Hydraulic Press Brakes Buyer’s Guide

When sourcing a new press brake the buyer’s goal should be to match the equipment to their expected requirements and use, plus get the best value for their investment. This means obtaining an excellent quality product with proper features at an affordable cost. Also, just looking at initial cost can sometime be deceiving as press brake manufacturers in USA life cycle costs should be accounted for that includes maintenance costs and efficiency of labor in using the press brake.

Hydraulic press brakes began replacing mechanical ones in the ’70s due to costs and safety issues. Mechanical components were replaced with a hydraulic system which eliminated these costly machined parts. Of course, incorporating a superior hydraulic system with quality components is paramount to supplying reliable and accurate equipment for the end user. The buyer should also ask if valves, rings, seals and other key hydraulic components are readily available and if the company they are buying from has a good after sales service staff. Proprietary parts are often difficult to find or can take a while to obtain.

Press brakes, like all machines, have features that differ across the various manufacturers. The back gauge is a feature that is generally not included with this machine as standard equipment even though it is extremely useful. This gauge is typically sold as an option. This is true also for tooling as well. There are specialty tooling companies that sell after market press brake tooling for all types of press brake jobs. Yet, a savvy buyer will be able to negotiate a front operated power back gauge and tooling package to be included with their press brake purchase. If the supplier is on the cutting edge he will have either American or European style tooling to offer to the customer.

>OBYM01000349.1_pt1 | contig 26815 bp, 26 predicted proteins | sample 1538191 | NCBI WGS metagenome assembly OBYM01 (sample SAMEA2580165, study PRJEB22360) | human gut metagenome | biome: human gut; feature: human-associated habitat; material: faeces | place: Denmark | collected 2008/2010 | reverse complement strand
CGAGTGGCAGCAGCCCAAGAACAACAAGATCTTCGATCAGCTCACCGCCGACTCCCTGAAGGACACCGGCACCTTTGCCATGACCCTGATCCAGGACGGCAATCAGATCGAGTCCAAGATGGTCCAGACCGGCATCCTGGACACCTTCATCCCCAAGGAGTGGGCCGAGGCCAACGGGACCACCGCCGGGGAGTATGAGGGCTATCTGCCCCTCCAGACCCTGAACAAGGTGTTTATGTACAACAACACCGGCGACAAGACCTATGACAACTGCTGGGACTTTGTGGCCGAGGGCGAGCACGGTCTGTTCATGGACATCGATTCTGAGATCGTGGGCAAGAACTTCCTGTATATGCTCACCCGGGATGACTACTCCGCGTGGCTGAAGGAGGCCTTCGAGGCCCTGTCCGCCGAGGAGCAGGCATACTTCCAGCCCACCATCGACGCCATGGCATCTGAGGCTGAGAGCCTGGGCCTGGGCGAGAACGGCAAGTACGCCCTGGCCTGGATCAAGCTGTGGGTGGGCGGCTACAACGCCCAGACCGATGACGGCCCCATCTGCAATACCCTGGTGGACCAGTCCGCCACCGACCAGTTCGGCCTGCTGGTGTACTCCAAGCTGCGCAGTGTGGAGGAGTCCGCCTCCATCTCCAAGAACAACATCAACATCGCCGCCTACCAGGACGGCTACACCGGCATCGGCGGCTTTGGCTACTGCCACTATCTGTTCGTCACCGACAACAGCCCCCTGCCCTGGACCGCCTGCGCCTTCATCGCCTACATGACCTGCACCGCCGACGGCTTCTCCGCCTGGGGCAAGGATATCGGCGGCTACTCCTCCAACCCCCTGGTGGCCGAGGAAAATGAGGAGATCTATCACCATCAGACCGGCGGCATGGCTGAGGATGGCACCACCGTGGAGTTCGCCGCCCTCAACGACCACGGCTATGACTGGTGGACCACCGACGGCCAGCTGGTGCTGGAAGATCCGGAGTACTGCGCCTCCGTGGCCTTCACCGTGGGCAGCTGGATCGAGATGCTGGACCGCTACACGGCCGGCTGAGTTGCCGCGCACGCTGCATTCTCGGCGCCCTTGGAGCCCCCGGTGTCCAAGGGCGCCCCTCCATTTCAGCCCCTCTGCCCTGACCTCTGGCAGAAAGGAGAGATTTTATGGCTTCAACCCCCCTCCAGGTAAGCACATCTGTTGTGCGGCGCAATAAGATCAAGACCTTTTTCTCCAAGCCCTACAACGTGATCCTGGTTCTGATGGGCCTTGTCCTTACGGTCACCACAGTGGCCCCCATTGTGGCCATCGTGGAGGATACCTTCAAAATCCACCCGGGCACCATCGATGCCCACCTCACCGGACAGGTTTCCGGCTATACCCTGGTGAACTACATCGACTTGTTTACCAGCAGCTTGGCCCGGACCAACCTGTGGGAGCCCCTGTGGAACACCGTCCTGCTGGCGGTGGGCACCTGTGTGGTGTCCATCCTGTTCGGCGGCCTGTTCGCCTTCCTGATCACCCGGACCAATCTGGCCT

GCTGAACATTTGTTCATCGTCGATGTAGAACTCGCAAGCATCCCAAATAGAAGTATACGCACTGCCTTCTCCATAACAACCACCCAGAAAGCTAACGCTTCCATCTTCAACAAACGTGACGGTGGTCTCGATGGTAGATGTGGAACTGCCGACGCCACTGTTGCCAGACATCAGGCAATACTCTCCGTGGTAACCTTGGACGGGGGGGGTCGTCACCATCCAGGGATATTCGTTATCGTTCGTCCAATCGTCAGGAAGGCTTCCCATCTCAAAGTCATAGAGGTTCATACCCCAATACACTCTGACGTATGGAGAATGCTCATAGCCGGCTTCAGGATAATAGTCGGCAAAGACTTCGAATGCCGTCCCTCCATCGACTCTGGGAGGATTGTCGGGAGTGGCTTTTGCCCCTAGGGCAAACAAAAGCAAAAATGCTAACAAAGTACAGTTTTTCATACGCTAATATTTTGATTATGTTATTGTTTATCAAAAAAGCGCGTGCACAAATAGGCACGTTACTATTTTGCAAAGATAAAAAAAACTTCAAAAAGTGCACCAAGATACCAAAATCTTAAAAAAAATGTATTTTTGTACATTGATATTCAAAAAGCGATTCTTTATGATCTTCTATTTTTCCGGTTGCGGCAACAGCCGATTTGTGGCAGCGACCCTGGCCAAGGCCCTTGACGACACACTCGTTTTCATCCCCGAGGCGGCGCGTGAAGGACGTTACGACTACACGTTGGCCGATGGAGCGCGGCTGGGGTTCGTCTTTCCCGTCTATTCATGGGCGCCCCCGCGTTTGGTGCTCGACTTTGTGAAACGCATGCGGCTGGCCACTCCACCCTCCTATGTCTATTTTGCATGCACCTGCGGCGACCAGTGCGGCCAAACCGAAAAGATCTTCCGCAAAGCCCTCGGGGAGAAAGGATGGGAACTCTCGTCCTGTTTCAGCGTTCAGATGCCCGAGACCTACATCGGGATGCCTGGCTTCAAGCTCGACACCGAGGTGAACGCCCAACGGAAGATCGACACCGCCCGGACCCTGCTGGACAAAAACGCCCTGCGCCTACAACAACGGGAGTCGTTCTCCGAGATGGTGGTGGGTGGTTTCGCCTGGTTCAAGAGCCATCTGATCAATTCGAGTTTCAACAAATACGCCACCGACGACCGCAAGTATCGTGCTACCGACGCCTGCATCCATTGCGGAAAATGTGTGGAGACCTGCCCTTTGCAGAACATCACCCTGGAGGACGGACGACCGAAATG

Since the buyer usually has to rely on the salesman’s recommendations, it is very important to buy from a dealer who not only is knowledgeable about metal fabricating machinery, but also has some metallurgical background and common sense. When the customer says they want a 150 ton press brake for instance, the salesman needs to query them further and pin point the type of material they are going to be working with. Bending stainless steel requires 50% more power than bending 60,000 tensile plate for instance. The salesman should know that the term “mild steel” hasn’t existed in over 20 years. This material was replaced with A36 and the tensile can range from 57,000 psi up to 80,000 psi. There is a huge gap, so instead of figuring 15.4 tons per foot when bending ΒΌ” A36 material you need to kick it up to at least 19 tons per foot. Even though the end user may not have given enough information to the sales person, it is still up to the sales person to help match up the right equipment for the job by asking the right additional questions.

The buyer also needs to be certain that whichever press brake they purchases that it is flush floor mounted. Many of the 150 and 176 ton machines on the market require a slot in the floor to accommodate the apron that hangs from the front end of the press brake. Sometimes the photo in a catalogue does not pick up this issue. Ask your sales person so that you don’t become surprised and pay a lot more money for this type of foundation.

Purchasing press brakes is an important task; there are some valuable tips that can go a long way in saving the buyer money and labor. Be sure to do your research and search for high quality equipment, as witnessed by this salesman.

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